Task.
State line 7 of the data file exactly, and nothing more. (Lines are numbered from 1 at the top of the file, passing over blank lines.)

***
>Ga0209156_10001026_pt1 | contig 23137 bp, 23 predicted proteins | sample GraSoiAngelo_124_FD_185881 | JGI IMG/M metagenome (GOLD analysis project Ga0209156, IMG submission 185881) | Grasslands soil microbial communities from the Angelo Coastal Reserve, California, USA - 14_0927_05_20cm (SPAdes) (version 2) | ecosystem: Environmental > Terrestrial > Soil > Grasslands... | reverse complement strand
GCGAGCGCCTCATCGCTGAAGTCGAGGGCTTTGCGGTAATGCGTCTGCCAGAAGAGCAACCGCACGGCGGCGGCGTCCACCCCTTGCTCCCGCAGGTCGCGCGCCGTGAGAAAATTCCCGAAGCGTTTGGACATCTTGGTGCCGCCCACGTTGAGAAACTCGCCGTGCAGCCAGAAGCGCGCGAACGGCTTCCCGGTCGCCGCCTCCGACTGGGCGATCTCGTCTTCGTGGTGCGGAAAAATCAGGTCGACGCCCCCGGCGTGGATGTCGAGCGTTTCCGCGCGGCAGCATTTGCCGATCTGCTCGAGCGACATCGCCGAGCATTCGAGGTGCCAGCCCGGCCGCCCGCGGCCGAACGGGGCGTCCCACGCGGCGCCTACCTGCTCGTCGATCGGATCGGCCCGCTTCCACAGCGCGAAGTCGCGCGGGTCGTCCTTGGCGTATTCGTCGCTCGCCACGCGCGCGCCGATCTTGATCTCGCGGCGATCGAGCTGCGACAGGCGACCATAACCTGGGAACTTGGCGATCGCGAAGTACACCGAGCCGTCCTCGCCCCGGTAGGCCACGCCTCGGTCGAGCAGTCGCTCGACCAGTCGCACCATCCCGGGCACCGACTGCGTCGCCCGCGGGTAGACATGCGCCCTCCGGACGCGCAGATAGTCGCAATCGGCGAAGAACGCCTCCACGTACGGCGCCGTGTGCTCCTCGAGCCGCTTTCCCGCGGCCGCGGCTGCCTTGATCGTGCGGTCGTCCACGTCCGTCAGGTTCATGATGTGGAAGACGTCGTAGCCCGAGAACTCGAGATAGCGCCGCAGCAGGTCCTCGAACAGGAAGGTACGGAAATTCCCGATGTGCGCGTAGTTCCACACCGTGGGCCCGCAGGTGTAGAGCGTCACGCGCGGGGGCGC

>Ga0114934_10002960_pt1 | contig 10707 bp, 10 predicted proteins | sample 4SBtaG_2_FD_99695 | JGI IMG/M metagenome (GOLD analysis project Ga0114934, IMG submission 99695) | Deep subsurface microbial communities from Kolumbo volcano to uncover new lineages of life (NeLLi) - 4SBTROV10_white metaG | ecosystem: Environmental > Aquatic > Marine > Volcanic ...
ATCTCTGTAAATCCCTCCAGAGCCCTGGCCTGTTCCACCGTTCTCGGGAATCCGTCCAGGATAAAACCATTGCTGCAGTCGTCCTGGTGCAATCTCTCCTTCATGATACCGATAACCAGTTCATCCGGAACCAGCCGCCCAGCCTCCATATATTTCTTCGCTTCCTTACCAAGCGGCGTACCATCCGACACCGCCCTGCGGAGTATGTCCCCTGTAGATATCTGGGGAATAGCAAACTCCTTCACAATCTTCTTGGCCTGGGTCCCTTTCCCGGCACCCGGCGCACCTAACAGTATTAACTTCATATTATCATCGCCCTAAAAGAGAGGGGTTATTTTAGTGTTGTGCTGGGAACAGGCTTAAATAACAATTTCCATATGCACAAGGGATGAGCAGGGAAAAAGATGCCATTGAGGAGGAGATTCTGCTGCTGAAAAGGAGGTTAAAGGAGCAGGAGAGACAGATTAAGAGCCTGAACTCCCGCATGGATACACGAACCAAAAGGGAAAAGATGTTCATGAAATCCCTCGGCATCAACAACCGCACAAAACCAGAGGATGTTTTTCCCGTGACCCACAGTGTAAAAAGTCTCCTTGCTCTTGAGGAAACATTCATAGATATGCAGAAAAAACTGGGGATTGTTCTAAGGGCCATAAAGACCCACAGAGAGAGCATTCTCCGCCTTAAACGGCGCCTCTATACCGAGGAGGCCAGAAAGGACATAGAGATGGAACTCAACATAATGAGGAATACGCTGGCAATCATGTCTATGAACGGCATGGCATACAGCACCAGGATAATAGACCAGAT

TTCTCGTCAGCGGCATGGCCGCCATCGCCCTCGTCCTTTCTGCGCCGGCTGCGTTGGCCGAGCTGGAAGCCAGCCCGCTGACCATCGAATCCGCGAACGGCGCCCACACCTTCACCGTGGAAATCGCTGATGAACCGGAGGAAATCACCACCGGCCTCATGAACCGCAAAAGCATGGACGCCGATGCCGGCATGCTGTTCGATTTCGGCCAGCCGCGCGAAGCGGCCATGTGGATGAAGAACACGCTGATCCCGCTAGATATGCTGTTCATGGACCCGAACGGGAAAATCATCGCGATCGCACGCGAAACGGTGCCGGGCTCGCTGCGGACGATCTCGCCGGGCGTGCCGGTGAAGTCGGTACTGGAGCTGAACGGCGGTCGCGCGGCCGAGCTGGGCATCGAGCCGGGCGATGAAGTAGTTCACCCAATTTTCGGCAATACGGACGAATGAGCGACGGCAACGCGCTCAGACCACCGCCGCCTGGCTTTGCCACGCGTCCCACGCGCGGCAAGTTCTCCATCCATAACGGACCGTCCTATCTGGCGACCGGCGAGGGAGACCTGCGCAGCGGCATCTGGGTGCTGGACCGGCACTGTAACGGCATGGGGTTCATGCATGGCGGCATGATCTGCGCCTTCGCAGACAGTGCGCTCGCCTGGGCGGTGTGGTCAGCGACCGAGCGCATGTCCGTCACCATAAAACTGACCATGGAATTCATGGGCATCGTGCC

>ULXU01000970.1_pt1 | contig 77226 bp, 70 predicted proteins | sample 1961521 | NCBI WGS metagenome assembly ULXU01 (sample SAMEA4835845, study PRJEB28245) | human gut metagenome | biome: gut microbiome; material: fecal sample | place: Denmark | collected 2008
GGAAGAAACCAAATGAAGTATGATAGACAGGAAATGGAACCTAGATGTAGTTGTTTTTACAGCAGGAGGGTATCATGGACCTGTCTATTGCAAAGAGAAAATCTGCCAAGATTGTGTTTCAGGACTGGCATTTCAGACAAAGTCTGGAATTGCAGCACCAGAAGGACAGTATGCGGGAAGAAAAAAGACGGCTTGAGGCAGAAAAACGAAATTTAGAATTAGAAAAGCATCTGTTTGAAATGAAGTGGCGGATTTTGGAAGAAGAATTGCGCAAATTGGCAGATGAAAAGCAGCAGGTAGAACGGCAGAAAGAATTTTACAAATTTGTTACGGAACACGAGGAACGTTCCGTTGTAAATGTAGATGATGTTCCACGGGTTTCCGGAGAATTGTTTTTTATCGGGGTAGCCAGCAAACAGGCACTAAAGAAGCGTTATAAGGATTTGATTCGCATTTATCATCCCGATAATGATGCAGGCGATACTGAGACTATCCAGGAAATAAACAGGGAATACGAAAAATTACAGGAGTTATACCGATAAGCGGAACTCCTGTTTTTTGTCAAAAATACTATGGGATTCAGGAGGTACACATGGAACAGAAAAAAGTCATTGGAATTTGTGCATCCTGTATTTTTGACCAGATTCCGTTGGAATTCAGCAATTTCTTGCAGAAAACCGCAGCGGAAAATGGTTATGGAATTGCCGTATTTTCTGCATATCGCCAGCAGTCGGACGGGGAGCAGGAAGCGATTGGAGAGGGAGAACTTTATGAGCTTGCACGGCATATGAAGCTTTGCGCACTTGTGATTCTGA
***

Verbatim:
GGAAGAAACCAAATGAAGTATGATAGACAGGAAATGGAACCTAGATGTAGTTGTTTTTACAGCAGGAGGGTATCATGGACCTGTCTATTGCAAAGAGAAAATCTGCCAAGATTGTGTTTCAGGACTGGCATTTCAGACAAAGTCTGGAATTGCAGCACCAGAAGGACAGTATGCGGGAAGAAAAAAGACGGCTTGAGGCAGAAAAACGAAATTTAGAATTAGAAAAGCATCTGTTTGAAATGAAGTGGCGGATTTTGGAAGAAGAATTGCGCAAATTGGCAGATGAAAAGCAGCAGGTAGAACGGCAGAAAGAATTTTACAAATTTGTTACGGAACACGAGGAACGTTCCGTTGTAAATGTAGATGATGTTCCACGGGTTTCCGGAGAATTGTTTTTTATCGGGGTAGCCAGCAAACAGGCACTAAAGAAGCGTTATAAGGATTTGATTCGCATTTATCATCCCGATAATGATGCAGGCGATACTGAGACTATCCAGGAAATAAACAGGGAATACGAAAAATTACAGGAGTTATACCGATAAGCGGAACTCCTGTTTTTTGTCAAAAATACTATGGGATTCAGGAGGTACACATGGAACAGAAAAAAGTCATTGGAATTTGTGCATCCTGTATTTTTGACCAGATTCCGTTGGAATTCAGCAATTTCTTGCAGAAAACCGCAGCGGAAAATGGTTATGGAATTGCCGTATTTTCTGCATATCGCCAGCAGTCGGACGGGGAGCAGGAAGCGATTGGAGAGGGAGAACTTTATGAGCTTGCACGGCATATGAAGCTTTGCGCACTTGTGATTCTGA